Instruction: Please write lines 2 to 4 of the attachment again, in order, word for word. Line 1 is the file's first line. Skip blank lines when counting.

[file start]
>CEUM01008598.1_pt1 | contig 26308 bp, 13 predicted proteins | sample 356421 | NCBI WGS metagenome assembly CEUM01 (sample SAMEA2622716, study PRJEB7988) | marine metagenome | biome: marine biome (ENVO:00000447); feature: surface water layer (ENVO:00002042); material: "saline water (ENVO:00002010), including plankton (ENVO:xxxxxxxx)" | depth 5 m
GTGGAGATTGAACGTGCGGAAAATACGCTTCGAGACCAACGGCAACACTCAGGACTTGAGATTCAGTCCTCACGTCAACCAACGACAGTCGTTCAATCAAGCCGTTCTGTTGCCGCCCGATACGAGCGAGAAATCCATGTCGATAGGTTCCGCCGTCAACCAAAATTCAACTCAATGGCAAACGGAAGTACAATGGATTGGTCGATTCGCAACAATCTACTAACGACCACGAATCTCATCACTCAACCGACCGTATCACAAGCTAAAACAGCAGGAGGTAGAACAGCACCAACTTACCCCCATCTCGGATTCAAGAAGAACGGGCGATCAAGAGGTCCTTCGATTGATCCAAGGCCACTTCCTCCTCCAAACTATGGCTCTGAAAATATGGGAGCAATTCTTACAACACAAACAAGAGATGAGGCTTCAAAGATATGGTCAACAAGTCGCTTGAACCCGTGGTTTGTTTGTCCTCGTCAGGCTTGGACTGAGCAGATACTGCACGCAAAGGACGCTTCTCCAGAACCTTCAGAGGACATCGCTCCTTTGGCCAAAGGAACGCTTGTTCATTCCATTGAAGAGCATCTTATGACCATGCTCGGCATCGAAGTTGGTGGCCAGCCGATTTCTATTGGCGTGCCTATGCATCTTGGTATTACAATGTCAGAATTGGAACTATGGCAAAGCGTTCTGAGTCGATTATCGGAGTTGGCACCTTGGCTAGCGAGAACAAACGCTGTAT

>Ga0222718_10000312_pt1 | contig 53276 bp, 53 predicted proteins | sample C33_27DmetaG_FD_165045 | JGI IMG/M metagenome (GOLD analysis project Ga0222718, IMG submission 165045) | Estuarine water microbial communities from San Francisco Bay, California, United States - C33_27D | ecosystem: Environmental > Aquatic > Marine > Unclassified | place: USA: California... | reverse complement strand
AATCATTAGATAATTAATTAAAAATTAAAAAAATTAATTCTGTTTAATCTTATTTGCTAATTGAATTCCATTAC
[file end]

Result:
GTGGAGATTGAACGTGCGGAAAATACGCTTCGAGACCAACGGCAACACTCAGGACTTGAGATTCAGTCCTCACGTCAACCAACGACAGTCGTTCAATCAAGCCGTTCTGTTGCCGCCCGATACGAGCGAGAAATCCATGTCGATAGGTTCCGCCGTCAACCAAAATTCAACTCAATGGCAAACGGAAGTACAATGGATTGGTCGATTCGCAACAATCTACTAACGACCACGAATCTCATCACTCAACCGACCGTATCACAAGCTAAAACAGCAGGAGGTAGAACAGCACCAACTTACCCCCATCTCGGATTCAAGAAGAACGGGCGATCAAGAGGTCCTTCGATTGATCCAAGGCCACTTCCTCCTCCAAACTATGGCTCTGAAAATATGGGAGCAATTCTTACAACACAAACAAGAGATGAGGCTTCAAAGATATGGTCAACAAGTCGCTTGAACCCGTGGTTTGTTTGTCCTCGTCAGGCTTGGACTGAGCAGATACTGCACGCAAAGGACGCTTCTCCAGAACCTTCAGAGGACATCGCTCCTTTGGCCAAAGGAACGCTTGTTCATTCCATTGAAGAGCATCTTATGACCATGCTCGGCATCGAAGTTGGTGGCCAGCCGATTTCTATTGGCGTGCCTATGCATCTTGGTATTACAATGTCAGAATTGGAACTATGGCAAAGCGTTCTGAGTCGATTATCGGAGTTGGCACCTTGGCTAGCGAGAACAAACGCTGTAT

>Ga0222718_10000312_pt1 | contig 53276 bp, 53 predicted proteins | sample C33_27DmetaG_FD_165045 | JGI IMG/M metagenome (GOLD analysis project Ga0222718, IMG submission 165045) | Estuarine water microbial communities from San Francisco Bay, California, United States - C33_27D | ecosystem: Environmental > Aquatic > Marine > Unclassified | place: USA: California... | reverse complement strand
AATCATTAGATAATTAATTAAAAATTAAAAAAATTAATTCTGTTTAATCTTATTTGCTAATTGAATTCCATTAC